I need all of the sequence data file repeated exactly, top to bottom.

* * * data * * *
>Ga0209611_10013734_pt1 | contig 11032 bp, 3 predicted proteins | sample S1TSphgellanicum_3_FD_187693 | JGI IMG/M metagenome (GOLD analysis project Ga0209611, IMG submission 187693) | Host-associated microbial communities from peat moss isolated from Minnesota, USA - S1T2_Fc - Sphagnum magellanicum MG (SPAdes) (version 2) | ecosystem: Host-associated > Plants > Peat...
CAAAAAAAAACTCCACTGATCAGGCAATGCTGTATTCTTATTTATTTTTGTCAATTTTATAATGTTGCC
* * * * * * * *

>Ga0209611_10013734_pt1 | contig 11032 bp, 3 predicted proteins | sample S1TSphgellanicum_3_FD_187693 | JGI IMG/M metagenome (GOLD analysis project Ga0209611, IMG submission 187693) | Host-associated microbial communities from peat moss isolated from Minnesota, USA - S1T2_Fc - Sphagnum magellanicum MG (SPAdes) (version 2) | ecosystem: Host-associated > Plants > Peat...
CAAAAAAAAACTCCACTGATCAGGCAATGCTGTATTCTTATTTATTTTTGTCAATTTTATAATGTTGCC